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Old 09-21-2011, 10:13 AM   #43
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I keep my tankless WH unit at home set at 120 degree max and do not get scalded. It is uncomfortably hot using unmixed hot water only, but not scalding.
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Old 09-22-2011, 01:01 PM   #44
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Originally Posted by A W Warn View Post
I keep my tankless WH unit at home set at 120 degree max and do not get scalded. It is uncomfortably hot using unmixed hot water only, but not scalding.
That's a good information point. I will have to do some experimenting to see how the system does with water in the 110 to 120 degree range. I am still not yet sure how well the heating system will do and whether or not I will have to add extra radiators to the system. At least the weather around here is starting to cool down some so I will be able to do some testing with cooler temperatures.

Thanks,

Malcolm
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Old 10-17-2011, 04:26 PM   #45
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Pumping issue still not resolved...

I have completely removed the mixing valve and tried the system again. Still the pump does not seem to be doing what it is supposed to be doing. I am at a bit of a loss now as to why it does not seem to be able to operate as advertised. I am wondering now if using it in a circulation mode like I am is somehow causing an air bubble around the impeller of the pump keeping it from being effective. I don't know if there is something that I can add to the loop that would take care of this problem. Also it is hard to believe that this is in fact what the problem is. All of my hot water flows through the same plumbing so it is very easy for me to bleed the air out of the hot water line by just turning on the kitchen faucet. I am going to try consulting with the manufacturer before I decide to switch to a different type of pump.

Malcolm
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Old 12-04-2011, 08:12 PM   #46
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Pumping issue has finally been resolved!!!

After much hair pulling, several experiments and actually trying a couple of other pumps I have finally figured out what was wrong and have the water circulation problem fixed! The bottom line is that I was very naive about just how much resistance to water flow was caused by my system of 1/2" PEX tubing and the tankless hot water heater. The original pump that I started out with was nowhere near capable enough of pushing water around the system.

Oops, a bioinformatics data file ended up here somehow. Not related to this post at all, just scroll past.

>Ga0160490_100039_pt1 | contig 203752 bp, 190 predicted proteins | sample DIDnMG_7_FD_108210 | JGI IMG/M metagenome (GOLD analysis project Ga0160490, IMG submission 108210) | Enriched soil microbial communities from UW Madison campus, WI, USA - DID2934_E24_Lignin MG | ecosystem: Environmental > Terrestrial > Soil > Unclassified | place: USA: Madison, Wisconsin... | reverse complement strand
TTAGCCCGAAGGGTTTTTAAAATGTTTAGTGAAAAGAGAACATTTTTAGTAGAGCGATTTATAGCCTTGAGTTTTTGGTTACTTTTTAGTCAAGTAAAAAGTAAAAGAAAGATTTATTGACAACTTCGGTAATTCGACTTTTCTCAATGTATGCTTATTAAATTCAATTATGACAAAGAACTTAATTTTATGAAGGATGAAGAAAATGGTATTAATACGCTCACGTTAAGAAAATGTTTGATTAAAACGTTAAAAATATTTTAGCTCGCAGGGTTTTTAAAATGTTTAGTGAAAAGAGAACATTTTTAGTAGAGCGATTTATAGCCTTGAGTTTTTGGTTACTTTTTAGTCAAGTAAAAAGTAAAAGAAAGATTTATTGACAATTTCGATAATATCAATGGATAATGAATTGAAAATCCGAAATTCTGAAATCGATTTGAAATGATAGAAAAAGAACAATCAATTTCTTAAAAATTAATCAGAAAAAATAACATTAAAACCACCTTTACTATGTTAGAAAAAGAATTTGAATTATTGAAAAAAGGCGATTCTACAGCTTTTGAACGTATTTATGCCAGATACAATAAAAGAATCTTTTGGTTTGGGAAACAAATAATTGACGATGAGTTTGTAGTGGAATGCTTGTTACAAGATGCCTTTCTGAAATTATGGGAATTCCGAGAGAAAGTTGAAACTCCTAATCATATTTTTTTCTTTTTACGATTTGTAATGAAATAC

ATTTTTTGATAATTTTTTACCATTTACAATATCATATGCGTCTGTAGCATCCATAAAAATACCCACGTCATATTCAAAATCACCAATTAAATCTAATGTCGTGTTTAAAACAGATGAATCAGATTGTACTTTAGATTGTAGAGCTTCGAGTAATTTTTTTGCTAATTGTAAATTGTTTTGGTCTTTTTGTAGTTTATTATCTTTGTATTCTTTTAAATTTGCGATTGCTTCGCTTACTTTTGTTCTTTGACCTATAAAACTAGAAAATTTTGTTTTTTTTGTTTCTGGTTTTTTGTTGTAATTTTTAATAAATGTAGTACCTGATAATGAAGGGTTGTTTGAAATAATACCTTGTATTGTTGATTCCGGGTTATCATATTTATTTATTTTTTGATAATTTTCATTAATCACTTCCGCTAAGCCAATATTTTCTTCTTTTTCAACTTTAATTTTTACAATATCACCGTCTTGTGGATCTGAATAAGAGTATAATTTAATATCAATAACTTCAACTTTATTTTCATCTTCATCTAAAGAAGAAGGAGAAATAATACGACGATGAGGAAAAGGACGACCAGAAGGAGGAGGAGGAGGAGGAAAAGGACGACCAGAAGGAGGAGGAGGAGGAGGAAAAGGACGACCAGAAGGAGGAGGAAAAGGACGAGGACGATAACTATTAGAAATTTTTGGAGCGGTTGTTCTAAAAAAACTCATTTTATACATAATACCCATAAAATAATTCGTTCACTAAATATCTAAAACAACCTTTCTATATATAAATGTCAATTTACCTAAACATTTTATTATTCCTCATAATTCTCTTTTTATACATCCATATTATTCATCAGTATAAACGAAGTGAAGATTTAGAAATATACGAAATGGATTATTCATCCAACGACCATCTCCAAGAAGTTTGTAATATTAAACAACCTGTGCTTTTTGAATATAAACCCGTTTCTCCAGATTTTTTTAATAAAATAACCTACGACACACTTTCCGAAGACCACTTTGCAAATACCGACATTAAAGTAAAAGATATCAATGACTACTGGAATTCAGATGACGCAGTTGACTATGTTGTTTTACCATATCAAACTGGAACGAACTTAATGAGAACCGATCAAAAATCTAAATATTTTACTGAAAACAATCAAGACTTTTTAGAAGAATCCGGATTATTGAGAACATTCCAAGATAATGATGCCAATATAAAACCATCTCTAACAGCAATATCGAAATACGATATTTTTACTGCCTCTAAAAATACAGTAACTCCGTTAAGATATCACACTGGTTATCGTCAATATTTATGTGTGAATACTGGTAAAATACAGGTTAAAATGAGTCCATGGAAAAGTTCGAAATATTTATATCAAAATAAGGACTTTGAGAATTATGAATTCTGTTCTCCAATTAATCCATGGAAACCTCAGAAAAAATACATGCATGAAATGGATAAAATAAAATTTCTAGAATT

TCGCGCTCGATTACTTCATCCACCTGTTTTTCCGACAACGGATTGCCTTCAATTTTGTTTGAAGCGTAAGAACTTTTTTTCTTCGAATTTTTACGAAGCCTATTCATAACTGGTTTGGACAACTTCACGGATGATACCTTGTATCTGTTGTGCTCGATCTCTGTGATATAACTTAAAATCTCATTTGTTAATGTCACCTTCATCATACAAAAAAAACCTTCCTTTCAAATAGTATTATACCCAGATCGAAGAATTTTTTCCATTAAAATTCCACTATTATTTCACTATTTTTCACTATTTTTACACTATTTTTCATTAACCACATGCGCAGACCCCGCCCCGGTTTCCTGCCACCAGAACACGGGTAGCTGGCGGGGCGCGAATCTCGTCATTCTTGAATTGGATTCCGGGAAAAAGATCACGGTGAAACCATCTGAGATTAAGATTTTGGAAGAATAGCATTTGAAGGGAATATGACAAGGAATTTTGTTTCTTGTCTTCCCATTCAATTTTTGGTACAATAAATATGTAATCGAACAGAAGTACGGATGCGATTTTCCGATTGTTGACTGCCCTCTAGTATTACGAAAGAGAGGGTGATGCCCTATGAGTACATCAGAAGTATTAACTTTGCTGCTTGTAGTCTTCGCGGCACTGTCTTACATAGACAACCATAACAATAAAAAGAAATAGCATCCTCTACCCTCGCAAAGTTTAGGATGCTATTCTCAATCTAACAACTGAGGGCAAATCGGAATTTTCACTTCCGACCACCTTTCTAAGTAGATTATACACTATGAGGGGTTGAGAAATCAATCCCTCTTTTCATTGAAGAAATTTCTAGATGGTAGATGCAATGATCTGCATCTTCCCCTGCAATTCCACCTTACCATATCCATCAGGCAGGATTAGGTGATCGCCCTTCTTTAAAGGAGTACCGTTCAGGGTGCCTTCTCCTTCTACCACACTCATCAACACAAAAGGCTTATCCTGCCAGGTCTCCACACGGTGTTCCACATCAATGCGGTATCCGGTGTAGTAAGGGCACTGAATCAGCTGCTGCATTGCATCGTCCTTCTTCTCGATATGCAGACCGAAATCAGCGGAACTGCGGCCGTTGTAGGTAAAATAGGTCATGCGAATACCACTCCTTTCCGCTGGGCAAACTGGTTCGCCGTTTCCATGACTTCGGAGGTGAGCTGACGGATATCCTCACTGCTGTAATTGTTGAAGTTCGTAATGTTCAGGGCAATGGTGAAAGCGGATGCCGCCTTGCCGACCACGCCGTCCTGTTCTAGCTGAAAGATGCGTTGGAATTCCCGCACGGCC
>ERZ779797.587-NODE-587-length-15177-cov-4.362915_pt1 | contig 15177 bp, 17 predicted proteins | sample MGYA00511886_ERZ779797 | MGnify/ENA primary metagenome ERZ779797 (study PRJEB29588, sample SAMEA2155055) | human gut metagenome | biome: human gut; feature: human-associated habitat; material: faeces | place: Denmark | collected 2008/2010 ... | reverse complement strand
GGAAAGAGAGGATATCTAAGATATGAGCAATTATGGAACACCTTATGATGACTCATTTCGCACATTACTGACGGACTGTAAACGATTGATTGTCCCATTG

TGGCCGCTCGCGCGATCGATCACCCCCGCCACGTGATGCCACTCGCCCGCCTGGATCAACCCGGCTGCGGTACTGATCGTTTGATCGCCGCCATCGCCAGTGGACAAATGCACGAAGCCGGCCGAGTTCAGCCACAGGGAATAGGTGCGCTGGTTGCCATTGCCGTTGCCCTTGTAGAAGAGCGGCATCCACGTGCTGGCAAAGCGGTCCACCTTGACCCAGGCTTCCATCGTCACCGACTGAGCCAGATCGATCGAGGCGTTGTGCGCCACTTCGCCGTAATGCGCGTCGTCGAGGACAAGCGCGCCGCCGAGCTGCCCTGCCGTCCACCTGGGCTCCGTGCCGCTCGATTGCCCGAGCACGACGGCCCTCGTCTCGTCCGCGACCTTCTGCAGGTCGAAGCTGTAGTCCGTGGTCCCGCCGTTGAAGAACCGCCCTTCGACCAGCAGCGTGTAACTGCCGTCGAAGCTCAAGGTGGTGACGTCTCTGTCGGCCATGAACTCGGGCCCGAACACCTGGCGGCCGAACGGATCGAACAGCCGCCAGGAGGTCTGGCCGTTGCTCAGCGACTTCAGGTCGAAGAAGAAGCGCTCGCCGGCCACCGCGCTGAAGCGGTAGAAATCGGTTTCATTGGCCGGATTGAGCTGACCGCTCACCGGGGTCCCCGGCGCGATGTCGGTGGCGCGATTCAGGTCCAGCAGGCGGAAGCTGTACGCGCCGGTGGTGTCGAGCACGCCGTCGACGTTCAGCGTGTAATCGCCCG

Resistance to the flow of water in the system is measured in feet of head - which can be translated to psi. I eventually found out that there was a way to measure how much head of resistance a system has. What you can do is to add two pressure gauges into the system - which I did. One pressure gauge is just past the pump and the other one is at the end of the whole heating loop after the water flows through the PEX tubing and the water heater. This location is almost back at the input side of the pump. What you do then is to turn on one or more a hot water faucets and measure the difference in pressure between the two pressure gauges. In my case I still had the flow meter installed in the system so I could also see what the flow rate was with the faucets turned on. With the kitchen faucet, bathroom sink and shower faucets all turned on I was getting close to 1.76 gallons per minute of flow. As the flow rate increases the head resistance to flow will dramatically increase by the way. When I subtracted the pressure reading of the output pressure gauge from that of the input pressure gauge and converted that value from psi to feet of head I found that I had about 29 feet of head at 1.1 gpm and about 46 feet of head at 1.76 gpm. I picked a pump that could handle up to about 39 feet of head at low flow rates. To see more details about the pump I picked check it out at the following link:

Taco 009 Circulator Pump (Stainless Steel), Taco 009-SF5 Pump